“I am SO thrilled with my new binoculars! I ordered the Compact 8x32s. I’d call them semi-compact. Bigger (and much higher quality) than my super-compact pocket ones and yet perfect to take along in a bag or on a belt. I’ve had them a week and I’ve gotten familiar with them and had a chance to use them as well. They look great AND they show things at a distance well, crisp! They are comfortable to hold with an indentation in the nonslip finish for each thumb. I have a problem with the finish on, and eye cups of, many binoculars as most are latex. But these don’t smell like tires and they don’t bother me. In the center, they adjust to the width between the eyes. And they have a right eye diopter which allows for the difference between most people’s eyes.”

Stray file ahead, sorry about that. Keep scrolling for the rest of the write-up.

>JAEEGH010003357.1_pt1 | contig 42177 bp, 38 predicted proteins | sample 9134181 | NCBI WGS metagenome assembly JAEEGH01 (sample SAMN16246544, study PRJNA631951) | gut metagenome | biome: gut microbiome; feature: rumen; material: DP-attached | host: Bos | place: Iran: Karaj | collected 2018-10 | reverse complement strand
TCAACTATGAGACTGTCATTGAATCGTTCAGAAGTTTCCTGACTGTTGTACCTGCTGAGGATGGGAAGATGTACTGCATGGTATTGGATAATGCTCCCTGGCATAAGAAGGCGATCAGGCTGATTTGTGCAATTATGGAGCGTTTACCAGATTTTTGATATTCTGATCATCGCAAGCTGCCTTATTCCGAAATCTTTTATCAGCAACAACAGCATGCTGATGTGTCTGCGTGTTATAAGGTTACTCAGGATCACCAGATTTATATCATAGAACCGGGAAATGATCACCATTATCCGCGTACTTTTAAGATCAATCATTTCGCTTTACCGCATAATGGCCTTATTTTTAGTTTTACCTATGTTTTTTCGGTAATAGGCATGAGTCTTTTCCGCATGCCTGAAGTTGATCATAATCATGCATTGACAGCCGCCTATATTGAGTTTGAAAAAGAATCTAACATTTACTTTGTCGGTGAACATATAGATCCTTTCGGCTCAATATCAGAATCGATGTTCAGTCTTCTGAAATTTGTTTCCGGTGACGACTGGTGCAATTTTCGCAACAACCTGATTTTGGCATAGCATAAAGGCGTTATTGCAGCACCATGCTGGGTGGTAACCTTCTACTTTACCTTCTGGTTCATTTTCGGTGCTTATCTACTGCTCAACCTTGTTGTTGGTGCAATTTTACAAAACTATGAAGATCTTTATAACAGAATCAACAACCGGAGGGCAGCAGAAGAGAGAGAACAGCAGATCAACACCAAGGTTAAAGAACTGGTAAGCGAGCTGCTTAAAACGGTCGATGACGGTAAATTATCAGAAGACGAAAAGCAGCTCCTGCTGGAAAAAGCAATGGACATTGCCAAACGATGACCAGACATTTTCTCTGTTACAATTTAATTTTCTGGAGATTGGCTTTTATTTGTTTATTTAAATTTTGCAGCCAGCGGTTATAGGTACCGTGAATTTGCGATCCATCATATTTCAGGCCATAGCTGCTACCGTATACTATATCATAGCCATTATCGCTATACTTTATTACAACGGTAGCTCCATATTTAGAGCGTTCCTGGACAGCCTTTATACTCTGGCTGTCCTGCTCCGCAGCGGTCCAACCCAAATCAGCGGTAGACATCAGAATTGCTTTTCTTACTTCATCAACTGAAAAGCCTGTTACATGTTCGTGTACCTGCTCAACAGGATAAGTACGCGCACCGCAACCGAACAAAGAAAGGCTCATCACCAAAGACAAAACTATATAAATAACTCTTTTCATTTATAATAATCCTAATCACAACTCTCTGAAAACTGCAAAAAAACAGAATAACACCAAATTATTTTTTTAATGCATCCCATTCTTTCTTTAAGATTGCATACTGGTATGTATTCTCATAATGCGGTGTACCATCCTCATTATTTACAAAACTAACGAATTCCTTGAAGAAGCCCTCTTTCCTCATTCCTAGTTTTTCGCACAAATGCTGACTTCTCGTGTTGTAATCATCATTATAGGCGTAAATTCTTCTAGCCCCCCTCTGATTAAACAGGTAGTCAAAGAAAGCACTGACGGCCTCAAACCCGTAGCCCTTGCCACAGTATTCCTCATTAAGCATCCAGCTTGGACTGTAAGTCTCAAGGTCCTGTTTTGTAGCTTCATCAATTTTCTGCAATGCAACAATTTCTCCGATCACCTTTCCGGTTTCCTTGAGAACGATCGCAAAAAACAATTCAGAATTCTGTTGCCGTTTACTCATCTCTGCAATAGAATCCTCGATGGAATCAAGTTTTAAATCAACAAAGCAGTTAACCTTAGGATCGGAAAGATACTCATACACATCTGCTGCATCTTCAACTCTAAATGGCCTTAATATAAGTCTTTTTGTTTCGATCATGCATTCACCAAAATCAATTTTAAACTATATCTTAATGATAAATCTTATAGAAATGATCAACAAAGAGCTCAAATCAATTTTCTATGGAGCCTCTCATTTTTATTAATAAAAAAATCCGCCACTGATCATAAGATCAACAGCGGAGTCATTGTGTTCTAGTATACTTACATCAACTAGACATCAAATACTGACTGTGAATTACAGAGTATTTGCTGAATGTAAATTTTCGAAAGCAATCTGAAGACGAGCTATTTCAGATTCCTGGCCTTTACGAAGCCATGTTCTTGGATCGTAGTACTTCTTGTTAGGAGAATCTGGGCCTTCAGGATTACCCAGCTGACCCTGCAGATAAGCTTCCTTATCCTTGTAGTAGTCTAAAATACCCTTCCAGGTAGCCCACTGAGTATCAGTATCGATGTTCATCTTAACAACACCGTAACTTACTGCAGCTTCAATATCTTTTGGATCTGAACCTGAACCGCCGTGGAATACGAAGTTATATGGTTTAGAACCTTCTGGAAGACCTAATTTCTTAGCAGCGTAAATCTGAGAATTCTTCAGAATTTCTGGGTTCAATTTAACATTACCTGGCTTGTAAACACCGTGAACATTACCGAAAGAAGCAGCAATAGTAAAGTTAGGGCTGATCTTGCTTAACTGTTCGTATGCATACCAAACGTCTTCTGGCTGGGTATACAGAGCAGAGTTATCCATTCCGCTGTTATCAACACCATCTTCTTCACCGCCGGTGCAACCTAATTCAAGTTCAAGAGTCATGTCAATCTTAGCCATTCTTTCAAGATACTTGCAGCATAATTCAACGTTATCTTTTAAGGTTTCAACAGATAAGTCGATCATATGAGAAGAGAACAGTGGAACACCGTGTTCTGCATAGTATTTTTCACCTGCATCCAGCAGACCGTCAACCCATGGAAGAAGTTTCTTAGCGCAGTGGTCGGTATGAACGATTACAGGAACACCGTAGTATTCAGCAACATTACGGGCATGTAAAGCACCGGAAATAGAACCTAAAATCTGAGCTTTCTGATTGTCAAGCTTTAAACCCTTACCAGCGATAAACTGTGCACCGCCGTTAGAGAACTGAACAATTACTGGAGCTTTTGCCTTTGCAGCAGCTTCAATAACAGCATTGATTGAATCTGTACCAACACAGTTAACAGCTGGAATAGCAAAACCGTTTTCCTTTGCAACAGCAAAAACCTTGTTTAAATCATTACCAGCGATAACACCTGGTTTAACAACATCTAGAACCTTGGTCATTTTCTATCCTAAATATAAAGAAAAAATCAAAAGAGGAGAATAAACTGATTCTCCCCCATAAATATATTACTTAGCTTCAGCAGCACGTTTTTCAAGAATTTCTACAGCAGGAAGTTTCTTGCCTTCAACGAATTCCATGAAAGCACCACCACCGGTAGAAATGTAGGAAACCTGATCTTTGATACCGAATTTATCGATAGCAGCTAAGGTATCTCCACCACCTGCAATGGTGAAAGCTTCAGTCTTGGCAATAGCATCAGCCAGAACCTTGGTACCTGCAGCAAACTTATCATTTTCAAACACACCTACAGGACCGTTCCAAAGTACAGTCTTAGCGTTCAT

“I originally bought this for my 6-year-old grandson but when I received them I decided to give them to my 10-year-old grandson. These binoculars have weight to them not like cheap plastic ones I have bought for grandchildren before. They are easy to use. Clear to see through and lightweight. They are worth more than I paid for them. My husband has tried them out and said he wouldn’t mind having a pair.”